Remember the late 1970’s days of stagflation, when the economy was stagnant at the same time prices were inflating. (By the way, under Keynesian economics, this should not happen.)
Today’s news that growth in the fourth quarter was less than expected, while inflation was higher than expected. As I’ve said repeatedly, this will be a long, slow recovery, because we are de-leveraging. Recoveries from financial crisis are different than recoveries from normal recessions. And, as I’ve said repeatedly, you cannot have this level of deficit spending, plus increases in money supply, without creating inflation. I still think we face stagflation in the short term, before becoming inflation in the long term.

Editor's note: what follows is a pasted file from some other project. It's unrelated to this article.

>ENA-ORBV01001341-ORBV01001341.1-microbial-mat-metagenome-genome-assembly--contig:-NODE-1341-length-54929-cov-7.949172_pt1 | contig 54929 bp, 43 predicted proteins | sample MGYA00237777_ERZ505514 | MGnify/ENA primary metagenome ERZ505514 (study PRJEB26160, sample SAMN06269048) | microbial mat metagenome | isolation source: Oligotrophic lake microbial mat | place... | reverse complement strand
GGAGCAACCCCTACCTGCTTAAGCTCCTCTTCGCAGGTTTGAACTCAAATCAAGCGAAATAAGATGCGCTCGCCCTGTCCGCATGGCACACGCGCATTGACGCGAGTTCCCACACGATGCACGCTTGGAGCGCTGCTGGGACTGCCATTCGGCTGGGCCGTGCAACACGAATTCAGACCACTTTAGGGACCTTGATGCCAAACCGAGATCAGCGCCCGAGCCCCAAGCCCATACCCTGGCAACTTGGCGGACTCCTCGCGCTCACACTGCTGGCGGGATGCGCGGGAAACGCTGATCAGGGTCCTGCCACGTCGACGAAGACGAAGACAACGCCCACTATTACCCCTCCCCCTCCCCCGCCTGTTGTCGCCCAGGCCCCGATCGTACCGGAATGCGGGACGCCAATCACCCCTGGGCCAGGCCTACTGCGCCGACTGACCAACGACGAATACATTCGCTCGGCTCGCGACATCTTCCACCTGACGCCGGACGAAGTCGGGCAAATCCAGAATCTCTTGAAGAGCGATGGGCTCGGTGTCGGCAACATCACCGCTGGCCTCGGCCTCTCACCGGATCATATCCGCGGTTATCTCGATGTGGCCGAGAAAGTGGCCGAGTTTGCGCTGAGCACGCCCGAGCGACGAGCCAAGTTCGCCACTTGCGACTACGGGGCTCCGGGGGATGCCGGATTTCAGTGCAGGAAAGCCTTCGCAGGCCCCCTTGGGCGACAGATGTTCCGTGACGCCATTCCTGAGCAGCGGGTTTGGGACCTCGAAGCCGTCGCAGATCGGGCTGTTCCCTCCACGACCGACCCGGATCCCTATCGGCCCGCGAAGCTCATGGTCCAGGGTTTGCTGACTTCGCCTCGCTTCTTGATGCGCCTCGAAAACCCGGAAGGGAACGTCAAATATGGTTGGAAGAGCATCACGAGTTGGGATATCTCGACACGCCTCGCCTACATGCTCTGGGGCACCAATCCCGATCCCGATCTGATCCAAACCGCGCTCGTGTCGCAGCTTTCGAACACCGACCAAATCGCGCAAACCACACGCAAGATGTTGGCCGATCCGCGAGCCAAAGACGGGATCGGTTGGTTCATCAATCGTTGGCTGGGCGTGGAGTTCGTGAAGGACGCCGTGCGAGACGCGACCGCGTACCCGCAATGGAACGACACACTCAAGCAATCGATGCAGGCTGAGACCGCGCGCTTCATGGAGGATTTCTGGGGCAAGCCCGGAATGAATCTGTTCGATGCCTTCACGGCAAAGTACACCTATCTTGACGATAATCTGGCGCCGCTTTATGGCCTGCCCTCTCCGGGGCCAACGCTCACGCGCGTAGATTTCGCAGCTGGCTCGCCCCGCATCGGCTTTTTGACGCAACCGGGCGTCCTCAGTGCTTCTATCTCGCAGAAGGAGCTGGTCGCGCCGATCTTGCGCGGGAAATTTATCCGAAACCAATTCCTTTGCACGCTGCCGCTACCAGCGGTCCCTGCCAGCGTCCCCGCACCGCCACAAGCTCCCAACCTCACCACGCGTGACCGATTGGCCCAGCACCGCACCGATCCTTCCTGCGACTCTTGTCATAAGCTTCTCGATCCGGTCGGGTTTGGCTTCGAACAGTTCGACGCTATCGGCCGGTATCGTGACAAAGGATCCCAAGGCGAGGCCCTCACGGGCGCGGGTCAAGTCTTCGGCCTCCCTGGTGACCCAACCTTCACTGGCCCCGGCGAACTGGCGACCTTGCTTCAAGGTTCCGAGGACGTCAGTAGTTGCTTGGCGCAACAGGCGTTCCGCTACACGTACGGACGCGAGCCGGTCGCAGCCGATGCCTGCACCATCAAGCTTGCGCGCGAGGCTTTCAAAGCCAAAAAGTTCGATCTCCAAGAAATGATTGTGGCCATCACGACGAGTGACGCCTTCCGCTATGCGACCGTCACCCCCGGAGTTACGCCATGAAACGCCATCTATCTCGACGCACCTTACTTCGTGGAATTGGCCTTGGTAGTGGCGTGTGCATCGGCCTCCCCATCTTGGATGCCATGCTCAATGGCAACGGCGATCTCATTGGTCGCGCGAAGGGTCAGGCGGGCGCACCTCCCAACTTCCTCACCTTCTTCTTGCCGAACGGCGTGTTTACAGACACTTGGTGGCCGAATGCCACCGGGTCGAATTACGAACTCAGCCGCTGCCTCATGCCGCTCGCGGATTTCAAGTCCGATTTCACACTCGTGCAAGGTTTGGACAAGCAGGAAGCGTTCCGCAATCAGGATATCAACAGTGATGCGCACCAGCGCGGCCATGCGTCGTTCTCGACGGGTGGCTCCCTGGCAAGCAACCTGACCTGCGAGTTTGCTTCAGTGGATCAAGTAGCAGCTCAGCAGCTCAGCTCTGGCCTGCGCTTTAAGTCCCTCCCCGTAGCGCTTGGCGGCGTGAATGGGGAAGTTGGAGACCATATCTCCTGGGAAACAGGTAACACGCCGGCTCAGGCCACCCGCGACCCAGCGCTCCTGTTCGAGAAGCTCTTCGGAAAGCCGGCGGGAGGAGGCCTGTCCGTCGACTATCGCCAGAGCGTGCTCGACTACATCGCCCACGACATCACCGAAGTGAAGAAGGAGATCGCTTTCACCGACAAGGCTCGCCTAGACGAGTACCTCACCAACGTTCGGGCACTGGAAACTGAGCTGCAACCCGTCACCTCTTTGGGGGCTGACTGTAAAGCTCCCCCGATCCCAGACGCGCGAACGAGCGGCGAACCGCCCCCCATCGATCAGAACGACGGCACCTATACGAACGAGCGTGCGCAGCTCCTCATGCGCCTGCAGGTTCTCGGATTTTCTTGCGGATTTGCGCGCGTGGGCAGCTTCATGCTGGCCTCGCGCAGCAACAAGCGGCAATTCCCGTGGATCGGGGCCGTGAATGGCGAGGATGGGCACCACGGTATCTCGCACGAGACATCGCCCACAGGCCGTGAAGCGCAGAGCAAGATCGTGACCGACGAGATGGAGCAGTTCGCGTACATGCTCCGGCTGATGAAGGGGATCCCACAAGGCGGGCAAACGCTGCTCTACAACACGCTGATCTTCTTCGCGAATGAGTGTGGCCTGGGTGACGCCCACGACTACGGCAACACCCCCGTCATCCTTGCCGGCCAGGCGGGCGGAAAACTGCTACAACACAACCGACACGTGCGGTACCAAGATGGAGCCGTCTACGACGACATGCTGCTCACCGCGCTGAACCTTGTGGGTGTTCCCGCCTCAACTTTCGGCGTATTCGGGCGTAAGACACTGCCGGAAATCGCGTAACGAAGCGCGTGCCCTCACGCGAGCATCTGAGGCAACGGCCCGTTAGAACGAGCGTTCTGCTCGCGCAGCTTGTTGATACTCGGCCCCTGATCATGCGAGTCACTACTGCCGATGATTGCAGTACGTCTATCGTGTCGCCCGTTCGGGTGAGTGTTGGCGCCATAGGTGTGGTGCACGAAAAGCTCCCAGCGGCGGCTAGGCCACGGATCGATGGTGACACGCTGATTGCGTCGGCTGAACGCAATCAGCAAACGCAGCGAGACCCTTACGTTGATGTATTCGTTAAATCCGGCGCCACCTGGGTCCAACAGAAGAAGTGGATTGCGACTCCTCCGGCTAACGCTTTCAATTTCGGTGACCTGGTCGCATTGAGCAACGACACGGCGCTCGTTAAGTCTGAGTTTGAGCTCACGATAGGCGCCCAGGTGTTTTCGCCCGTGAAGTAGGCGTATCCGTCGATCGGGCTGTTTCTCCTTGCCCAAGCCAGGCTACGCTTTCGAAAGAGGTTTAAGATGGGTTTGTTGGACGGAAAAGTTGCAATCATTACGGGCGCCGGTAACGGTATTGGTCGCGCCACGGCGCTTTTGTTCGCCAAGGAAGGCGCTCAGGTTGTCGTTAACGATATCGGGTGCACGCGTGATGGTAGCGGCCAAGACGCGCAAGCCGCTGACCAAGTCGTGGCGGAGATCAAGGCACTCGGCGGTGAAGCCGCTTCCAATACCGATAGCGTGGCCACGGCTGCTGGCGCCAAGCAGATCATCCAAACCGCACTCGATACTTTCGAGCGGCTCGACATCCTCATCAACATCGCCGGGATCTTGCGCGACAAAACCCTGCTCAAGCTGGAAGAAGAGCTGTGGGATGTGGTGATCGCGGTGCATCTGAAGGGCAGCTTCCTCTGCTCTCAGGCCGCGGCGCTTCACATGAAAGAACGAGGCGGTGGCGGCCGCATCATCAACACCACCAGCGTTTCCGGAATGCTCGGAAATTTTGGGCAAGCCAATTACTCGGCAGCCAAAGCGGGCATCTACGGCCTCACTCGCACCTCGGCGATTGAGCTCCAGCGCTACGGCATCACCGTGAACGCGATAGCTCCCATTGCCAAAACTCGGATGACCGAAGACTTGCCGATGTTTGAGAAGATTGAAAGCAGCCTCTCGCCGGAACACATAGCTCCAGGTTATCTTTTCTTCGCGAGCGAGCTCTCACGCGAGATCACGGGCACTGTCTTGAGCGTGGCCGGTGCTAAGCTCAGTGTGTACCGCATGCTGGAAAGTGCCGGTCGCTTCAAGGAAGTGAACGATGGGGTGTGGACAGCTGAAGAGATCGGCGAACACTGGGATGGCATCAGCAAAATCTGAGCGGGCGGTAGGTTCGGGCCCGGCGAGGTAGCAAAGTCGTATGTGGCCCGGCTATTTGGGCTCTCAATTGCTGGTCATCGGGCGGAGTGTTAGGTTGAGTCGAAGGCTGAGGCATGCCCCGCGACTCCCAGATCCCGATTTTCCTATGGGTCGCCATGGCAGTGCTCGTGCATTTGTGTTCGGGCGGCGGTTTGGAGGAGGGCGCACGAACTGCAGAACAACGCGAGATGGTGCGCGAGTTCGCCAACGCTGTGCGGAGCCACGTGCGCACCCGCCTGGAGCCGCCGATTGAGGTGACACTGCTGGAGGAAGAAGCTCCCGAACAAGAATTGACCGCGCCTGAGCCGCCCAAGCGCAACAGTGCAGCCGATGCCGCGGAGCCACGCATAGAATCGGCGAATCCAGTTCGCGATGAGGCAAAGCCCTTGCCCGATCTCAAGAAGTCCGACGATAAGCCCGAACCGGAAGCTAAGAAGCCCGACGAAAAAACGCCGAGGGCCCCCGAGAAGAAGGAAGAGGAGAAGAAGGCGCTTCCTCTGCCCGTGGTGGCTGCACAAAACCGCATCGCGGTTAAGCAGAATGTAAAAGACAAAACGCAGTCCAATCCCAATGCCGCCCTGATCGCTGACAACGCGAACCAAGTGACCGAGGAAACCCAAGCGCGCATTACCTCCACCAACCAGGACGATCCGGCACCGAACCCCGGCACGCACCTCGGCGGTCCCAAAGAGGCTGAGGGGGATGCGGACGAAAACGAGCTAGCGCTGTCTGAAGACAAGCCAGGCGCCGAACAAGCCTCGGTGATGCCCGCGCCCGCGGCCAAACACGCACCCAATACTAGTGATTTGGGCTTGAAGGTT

You would expect the combination of this, plus the potential for oil supply disruption in the Middle East, would have a big impact on the market. While the stock market has declined 2.4% since the beginning of the current Middle East crisis, it is still up 2.6% so far this year, and futures indicate the market will open up strongly again this morning.
If the market is up, what could be wrong? The answer is . . . a lot could be wrong.
If the volume of trading was heavy, I would be more inclined to believe that the market is right, that everything is okay. Well, the trading is not heavy, and I’m not inclined to believe that!